Investing in gold is a popular way to diversify a portfolio and protect against political unrest and inflation. There are many different types of gold investments, ranging from physical currencies and ingots to exchange-traded funds, derivatives, and digital gold. Knowing which type of gold is right for your investment portfolio is key. Adam Hayes, Doctor of Doctorate, and Skylar Clarine, a fact checker and personal finance expert, provide insight into the different types of gold investments.
The three main options for investing in physical gold are ingots, coins, and jewelry. When most people think of investing in gold, they think of big, shiny gold bars locked in a vault. Nowadays, you can buy gold in many different ways. These range from physical currencies and ingots to exchange-traded funds (ETFs), derivatives, and digital gold. Bullion is perhaps the best-known form of direct ownership of gold.
Many people think of gold bars as the large gold bars found in Fort Knox, Kentucky. In reality, gold ingots are any form of pure or nearly pure gold that has been certified for its weight and purity. This includes coins, bars, and other forms of gold of any size. A serial number is also often attached to gold ingots for security reasons. For decades, sovereign governments around the world have issued large quantities of gold coins.
Investors usually buy currencies from private traders at a premium of between 1% and 5% above their underlying value in gold, but in recent years the premium has risen to around 10% in some cases. Old and rare gold coins have what is known as numismatic or “collector's” value above and beyond the underlying value of gold. To invest strictly in gold, focus on widely circulated coins and leave rare coins in the hands of collectors. Some of the widely circulated gold coins include the South African Krugerrand, the United States Eagle, and the Canadian Maple Leaf. The main problems with gold bullion are that storage and insurance costs and the dealer's relatively large margin hinder profit potential.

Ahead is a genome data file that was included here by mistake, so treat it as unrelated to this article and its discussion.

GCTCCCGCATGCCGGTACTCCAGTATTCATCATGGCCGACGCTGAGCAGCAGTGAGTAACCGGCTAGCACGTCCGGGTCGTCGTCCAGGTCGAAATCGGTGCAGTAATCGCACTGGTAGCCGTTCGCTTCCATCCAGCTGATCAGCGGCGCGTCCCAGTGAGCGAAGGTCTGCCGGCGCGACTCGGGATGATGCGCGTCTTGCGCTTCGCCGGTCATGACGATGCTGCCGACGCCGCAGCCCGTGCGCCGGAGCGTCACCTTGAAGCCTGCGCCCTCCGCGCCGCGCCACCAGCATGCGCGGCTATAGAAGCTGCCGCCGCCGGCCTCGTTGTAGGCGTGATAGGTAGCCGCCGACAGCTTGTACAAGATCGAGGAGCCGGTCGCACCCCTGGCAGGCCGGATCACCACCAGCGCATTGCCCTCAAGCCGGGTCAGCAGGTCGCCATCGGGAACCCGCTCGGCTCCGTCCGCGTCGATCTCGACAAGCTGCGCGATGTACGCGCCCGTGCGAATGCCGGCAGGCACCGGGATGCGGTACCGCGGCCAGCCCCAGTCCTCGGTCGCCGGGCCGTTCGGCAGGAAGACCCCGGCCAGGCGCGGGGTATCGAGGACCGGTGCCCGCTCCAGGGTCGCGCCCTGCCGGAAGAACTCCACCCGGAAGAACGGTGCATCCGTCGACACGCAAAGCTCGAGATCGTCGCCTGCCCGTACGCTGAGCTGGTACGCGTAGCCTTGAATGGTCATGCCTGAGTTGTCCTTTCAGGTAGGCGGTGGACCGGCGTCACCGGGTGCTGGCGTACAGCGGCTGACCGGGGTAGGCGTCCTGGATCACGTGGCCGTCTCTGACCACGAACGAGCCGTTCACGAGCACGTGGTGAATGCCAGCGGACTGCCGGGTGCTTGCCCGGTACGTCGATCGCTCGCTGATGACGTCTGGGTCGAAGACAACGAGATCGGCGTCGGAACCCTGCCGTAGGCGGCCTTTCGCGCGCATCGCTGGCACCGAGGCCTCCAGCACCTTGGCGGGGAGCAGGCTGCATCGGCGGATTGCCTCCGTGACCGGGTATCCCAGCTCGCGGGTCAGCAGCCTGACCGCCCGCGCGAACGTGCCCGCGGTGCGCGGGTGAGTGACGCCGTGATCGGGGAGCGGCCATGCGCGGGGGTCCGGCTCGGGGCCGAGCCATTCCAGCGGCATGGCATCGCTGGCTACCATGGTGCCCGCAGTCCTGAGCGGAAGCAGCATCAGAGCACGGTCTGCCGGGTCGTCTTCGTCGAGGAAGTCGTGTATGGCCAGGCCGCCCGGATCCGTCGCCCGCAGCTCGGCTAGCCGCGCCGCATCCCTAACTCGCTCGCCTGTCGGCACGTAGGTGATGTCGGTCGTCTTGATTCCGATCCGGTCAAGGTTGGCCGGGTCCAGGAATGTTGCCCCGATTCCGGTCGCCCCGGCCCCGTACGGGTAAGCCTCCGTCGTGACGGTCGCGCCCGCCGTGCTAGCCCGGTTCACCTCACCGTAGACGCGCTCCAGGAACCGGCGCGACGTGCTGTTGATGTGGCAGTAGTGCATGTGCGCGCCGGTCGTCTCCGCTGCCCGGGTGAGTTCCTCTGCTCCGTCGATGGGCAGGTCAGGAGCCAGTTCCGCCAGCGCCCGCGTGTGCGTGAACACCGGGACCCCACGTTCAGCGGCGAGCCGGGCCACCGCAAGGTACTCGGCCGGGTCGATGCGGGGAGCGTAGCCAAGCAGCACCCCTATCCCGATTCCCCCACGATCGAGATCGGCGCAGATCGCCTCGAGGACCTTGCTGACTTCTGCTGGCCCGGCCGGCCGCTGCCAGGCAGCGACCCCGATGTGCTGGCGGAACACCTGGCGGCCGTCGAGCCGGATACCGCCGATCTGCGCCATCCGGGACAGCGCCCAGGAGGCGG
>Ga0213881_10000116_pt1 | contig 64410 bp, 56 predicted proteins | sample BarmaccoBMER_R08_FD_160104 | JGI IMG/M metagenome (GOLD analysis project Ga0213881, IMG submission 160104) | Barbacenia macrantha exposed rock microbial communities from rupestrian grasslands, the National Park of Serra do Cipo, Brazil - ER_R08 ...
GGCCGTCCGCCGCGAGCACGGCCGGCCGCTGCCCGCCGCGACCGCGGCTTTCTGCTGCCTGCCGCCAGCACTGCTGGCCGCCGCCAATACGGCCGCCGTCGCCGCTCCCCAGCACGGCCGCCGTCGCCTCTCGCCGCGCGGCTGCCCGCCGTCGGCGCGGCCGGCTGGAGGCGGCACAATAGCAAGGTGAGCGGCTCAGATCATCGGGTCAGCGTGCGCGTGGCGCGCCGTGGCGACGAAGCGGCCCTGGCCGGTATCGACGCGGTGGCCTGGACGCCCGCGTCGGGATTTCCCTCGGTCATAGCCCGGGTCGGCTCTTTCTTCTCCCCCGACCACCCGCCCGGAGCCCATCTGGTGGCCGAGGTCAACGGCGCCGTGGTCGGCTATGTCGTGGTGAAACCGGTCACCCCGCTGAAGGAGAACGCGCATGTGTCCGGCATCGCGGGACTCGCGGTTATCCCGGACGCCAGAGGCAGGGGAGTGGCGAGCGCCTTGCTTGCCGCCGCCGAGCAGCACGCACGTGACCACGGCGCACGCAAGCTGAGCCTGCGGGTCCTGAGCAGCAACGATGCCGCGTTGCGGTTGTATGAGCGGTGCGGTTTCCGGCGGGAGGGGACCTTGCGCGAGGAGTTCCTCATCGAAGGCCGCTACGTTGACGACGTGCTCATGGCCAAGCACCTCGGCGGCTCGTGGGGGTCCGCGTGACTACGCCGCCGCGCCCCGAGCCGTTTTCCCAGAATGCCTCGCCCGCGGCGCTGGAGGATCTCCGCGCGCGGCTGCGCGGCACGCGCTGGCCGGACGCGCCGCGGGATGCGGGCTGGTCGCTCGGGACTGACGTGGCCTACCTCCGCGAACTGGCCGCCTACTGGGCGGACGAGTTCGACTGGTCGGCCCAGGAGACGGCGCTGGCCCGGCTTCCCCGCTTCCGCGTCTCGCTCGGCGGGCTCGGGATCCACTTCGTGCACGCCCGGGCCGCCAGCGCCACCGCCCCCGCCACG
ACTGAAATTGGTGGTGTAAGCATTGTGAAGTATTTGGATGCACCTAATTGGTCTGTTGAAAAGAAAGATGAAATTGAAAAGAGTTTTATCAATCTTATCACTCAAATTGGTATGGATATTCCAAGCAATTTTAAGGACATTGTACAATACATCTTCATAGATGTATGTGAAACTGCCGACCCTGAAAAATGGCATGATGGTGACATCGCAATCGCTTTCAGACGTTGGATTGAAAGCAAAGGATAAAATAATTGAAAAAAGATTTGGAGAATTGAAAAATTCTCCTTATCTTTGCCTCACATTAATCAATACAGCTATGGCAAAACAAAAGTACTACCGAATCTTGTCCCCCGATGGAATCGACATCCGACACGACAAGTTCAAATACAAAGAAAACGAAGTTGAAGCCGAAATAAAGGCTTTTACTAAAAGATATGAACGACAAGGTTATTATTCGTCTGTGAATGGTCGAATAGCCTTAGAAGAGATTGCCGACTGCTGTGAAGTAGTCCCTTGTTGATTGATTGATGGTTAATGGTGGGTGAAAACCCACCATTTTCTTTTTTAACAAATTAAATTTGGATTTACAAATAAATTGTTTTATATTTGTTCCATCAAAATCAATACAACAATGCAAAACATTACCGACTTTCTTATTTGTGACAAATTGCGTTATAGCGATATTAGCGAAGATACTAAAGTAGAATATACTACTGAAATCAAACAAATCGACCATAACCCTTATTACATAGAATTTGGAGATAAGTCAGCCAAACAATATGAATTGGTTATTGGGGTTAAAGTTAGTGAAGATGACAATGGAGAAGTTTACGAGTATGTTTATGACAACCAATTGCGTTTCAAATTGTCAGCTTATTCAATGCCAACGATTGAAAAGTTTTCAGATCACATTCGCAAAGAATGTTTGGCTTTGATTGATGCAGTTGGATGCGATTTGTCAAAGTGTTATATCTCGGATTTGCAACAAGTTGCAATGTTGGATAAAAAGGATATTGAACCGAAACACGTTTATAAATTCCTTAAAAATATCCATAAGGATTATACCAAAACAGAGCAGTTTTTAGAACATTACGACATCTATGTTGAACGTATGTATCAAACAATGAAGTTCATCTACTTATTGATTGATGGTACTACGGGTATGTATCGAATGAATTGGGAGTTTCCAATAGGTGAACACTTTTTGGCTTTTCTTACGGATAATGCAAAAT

In addition, buying gold bullion is a direct investment in the value of gold; each one-dollar exchange in the price of gold will proportionately change the value of a person's holdings. Other investments in gold such as mutual funds can be made in smaller dollar amounts than bullion and may not have as much direct exposure to prices as bullion. An alternative to buying gold bullion directly is to invest in one of the gold-based ETFs. Each share of these specialized instruments represents a fixed amount of gold such as one-tenth of an ounce. These funds can be bought or sold just like stocks in any brokerage account or individual retirement account (IRA).
Therefore this method is easier and more profitable than owning ingots or coins directly, especially for small investors since the minimum investment is only the price of a single share of the ETF. The average annual expense ratios of these funds are usually around 0.61%, much lower than the fees and expenses of many other investments including most mutual funds. Traditional mutual funds tend to be actively managed while ETFs follow a passive index-tracking strategy and therefore have lower expense ratios. However for the average gold investor mutual funds and ETFs are now generally the easiest and safest way to invest in gold. People often use futures because the fees are very low and the margin requirements are far below traditional equity investments. Some contracts are settled in dollars while others are settled in gold so investors should pay attention to the specifications of the contract to avoid having to receive 100 ounces of gold on the settlement date. Futures options are an alternative to buying a futures contract directly.
These give the option owner the right to purchase the futures contract within a specified period of time at a pre-established price. One of the benefits of an option is that it takes advantage of your original investment and limits losses for the price paid. A futures contract purchased on margin may require more capital than originally invested if losses increase rapidly. Unlike a futures investment which is based on the current value of gold, the disadvantage of an option is that the investor must pay a premium on the underlying value of gold to own the option. Due to the volatile nature of futures and options they may not be suitable for many investors even so futures are still the cheapest way (fees plus interest expenses) to buy or sell gold when investing large sums.
Companies that specialize in mining and refining will also benefit from the rise in price of gold. Investing in these types of companies can be an effective way to profit from gold and can carry a lower risk than other investment methods. The largest gold mining companies have extensive global operations; therefore business factors common to many other large companies influence the success of such an investment.